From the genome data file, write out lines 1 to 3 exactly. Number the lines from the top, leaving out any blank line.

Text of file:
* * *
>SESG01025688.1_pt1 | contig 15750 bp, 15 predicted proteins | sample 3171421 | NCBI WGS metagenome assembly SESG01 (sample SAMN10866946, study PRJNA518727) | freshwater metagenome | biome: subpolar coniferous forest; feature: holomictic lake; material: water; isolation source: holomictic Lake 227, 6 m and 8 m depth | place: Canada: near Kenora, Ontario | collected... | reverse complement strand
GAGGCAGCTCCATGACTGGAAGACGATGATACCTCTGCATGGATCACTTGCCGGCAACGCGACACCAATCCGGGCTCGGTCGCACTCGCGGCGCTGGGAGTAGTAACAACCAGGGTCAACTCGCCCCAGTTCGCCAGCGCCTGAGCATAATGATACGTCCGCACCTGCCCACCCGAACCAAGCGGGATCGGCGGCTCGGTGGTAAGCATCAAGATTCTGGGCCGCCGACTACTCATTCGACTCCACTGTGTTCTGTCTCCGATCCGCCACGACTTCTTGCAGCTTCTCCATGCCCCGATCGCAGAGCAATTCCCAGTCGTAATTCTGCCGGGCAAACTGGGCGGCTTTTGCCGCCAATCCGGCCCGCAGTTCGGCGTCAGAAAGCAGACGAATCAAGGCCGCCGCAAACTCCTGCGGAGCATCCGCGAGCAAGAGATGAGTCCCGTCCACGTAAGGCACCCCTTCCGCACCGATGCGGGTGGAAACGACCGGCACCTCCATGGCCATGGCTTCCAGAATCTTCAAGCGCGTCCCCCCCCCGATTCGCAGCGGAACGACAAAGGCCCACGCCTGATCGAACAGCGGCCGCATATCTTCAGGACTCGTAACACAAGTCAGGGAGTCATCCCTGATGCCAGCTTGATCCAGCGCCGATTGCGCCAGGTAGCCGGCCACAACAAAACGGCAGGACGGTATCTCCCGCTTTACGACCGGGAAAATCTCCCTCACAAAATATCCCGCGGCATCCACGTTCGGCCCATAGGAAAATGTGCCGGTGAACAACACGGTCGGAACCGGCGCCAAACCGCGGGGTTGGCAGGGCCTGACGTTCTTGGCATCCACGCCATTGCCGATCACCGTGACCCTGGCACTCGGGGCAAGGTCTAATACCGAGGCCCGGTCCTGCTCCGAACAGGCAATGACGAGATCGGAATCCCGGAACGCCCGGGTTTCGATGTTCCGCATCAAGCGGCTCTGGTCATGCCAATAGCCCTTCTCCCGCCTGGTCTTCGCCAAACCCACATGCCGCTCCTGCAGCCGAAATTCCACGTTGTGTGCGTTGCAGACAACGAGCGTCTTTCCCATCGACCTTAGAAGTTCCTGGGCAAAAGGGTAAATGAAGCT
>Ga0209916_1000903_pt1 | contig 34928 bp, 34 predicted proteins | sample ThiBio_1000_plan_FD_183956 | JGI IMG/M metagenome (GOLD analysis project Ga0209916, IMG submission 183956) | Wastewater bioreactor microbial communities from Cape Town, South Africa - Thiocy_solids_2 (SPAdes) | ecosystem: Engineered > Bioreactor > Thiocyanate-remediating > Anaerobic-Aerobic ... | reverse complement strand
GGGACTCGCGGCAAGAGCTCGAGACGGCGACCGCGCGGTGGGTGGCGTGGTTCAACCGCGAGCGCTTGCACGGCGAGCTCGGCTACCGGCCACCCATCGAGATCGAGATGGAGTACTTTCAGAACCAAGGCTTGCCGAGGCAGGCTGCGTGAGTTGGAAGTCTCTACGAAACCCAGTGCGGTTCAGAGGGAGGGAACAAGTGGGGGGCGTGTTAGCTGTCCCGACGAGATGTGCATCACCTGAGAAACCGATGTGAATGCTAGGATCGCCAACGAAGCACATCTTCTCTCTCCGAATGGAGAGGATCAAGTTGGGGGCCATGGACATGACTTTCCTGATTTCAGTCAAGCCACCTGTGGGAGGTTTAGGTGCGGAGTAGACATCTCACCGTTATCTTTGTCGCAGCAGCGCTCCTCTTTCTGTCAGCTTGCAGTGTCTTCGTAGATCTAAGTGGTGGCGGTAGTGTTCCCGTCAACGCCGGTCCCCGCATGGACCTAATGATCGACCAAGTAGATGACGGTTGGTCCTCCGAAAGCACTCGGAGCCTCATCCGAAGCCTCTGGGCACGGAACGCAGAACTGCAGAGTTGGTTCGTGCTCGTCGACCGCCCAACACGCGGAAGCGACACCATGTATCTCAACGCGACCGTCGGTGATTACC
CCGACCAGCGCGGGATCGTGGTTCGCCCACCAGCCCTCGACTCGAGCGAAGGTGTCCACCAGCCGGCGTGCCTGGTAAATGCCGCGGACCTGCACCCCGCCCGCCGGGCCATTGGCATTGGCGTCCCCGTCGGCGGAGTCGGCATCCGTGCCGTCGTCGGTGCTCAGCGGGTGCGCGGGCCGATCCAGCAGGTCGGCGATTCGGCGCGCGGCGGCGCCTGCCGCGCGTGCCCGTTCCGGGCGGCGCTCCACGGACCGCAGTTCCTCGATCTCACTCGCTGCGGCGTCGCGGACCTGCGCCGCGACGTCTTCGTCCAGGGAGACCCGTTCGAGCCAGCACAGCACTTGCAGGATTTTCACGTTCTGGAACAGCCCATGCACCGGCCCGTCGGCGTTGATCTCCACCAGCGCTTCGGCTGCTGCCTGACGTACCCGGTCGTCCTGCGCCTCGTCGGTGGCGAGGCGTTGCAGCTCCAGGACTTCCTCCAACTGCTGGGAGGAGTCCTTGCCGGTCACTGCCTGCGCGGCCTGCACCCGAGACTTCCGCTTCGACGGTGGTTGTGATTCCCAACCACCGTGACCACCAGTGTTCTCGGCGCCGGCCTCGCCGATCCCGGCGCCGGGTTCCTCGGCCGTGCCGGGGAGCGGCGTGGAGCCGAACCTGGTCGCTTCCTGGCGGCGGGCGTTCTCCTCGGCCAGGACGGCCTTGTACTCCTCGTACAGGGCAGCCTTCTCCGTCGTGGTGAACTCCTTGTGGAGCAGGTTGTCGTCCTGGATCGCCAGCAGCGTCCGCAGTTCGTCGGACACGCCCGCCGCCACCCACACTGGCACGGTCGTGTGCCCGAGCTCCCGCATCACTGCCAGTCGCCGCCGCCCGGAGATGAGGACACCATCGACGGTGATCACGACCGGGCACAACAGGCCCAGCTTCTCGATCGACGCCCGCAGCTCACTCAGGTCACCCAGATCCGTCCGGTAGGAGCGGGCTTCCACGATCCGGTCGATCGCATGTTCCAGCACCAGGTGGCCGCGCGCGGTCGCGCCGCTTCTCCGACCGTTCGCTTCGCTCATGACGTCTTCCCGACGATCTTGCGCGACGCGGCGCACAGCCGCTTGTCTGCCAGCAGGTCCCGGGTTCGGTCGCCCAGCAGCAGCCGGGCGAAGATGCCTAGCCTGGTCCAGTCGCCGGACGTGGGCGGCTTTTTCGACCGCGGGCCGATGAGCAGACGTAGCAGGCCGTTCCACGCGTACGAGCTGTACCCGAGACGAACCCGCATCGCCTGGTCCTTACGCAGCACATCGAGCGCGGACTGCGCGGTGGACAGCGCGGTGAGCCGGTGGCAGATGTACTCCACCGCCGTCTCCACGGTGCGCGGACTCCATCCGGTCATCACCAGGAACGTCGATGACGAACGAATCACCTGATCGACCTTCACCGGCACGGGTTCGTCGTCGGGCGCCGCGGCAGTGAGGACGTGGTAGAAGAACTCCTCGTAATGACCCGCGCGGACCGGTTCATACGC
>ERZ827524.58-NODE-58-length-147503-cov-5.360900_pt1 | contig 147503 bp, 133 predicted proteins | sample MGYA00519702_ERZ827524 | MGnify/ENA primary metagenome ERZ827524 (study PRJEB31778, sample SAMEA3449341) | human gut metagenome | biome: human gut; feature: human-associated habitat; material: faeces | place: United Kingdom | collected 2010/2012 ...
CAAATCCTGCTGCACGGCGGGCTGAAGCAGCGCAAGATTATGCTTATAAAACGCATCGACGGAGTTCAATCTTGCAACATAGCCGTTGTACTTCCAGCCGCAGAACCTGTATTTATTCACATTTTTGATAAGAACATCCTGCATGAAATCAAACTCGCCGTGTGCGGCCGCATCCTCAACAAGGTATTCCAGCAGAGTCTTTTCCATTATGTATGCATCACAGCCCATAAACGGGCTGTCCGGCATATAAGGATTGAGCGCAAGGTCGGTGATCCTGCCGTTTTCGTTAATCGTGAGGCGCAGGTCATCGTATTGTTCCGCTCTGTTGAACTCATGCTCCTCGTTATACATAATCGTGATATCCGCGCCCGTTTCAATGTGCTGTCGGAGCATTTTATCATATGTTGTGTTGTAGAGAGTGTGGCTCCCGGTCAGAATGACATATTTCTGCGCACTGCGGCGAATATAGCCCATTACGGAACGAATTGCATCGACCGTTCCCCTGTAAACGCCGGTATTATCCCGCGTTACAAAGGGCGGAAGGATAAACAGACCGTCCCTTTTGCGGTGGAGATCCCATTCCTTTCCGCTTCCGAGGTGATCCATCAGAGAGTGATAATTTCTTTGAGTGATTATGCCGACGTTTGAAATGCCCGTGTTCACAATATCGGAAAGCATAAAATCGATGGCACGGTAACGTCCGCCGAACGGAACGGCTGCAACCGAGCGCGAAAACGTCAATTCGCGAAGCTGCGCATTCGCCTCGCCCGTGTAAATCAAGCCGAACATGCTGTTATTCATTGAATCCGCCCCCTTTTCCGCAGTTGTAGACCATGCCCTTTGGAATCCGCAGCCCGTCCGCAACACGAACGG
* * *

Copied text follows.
>SESG01025688.1_pt1 | contig 15750 bp, 15 predicted proteins | sample 3171421 | NCBI WGS metagenome assembly SESG01 (sample SAMN10866946, study PRJNA518727) | freshwater metagenome | biome: subpolar coniferous forest; feature: holomictic lake; material: water; isolation source: holomictic Lake 227, 6 m and 8 m depth | place: Canada: near Kenora, Ontario | collected... | reverse complement strand
GAGGCAGCTCCATGACTGGAAGACGATGATACCTCTGCATGGATCACTTGCCGGCAACGCGACACCAATCCGGGCTCGGTCGCACTCGCGGCGCTGGGAGTAGTAACAACCAGGGTCAACTCGCCCCAGTTCGCCAGCGCCTGAGCATAATGATACGTCCGCACCTGCCCACCCGAACCAAGCGGGATCGGCGGCTCGGTGGTAAGCATCAAGATTCTGGGCCGCCGACTACTCATTCGACTCCACTGTGTTCTGTCTCCGATCCGCCACGACTTCTTGCAGCTTCTCCATGCCCCGATCGCAGAGCAATTCCCAGTCGTAATTCTGCCGGGCAAACTGGGCGGCTTTTGCCGCCAATCCGGCCCGCAGTTCGGCGTCAGAAAGCAGACGAATCAAGGCCGCCGCAAACTCCTGCGGAGCATCCGCGAGCAAGAGATGAGTCCCGTCCACGTAAGGCACCCCTTCCGCACCGATGCGGGTGGAAACGACCGGCACCTCCATGGCCATGGCTTCCAGAATCTTCAAGCGCGTCCCCCCCCCGATTCGCAGCGGAACGACAAAGGCCCACGCCTGATCGAACAGCGGCCGCATATCTTCAGGACTCGTAACACAAGTCAGGGAGTCATCCCTGATGCCAGCTTGATCCAGCGCCGATTGCGCCAGGTAGCCGGCCACAACAAAACGGCAGGACGGTATCTCCCGCTTTACGACCGGGAAAATCTCCCTCACAAAATATCCCGCGGCATCCACGTTCGGCCCATAGGAAAATGTGCCGGTGAACAACACGGTCGGAACCGGCGCCAAACCGCGGGGTTGGCAGGGCCTGACGTTCTTGGCATCCACGCCATTGCCGATCACCGTGACCCTGGCACTCGGGGCAAGGTCTAATACCGAGGCCCGGTCCTGCTCCGAACAGGCAATGACGAGATCGGAATCCCGGAACGCCCGGGTTTCGATGTTCCGCATCAAGCGGCTCTGGTCATGCCAATAGCCCTTCTCCCGCCTGGTCTTCGCCAAACCCACATGCCGCTCCTGCAGCCGAAATTCCACGTTGTGTGCGTTGCAGACAACGAGCGTCTTTCCCATCGACCTTAGAAGTTCCTGGGCAAAAGGGTAAATGAAGCT
>Ga0209916_1000903_pt1 | contig 34928 bp, 34 predicted proteins | sample ThiBio_1000_plan_FD_183956 | JGI IMG/M metagenome (GOLD analysis project Ga0209916, IMG submission 183956) | Wastewater bioreactor microbial communities from Cape Town, South Africa - Thiocy_solids_2 (SPAdes) | ecosystem: Engineered > Bioreactor > Thiocyanate-remediating > Anaerobic-Aerobic ... | reverse complement strand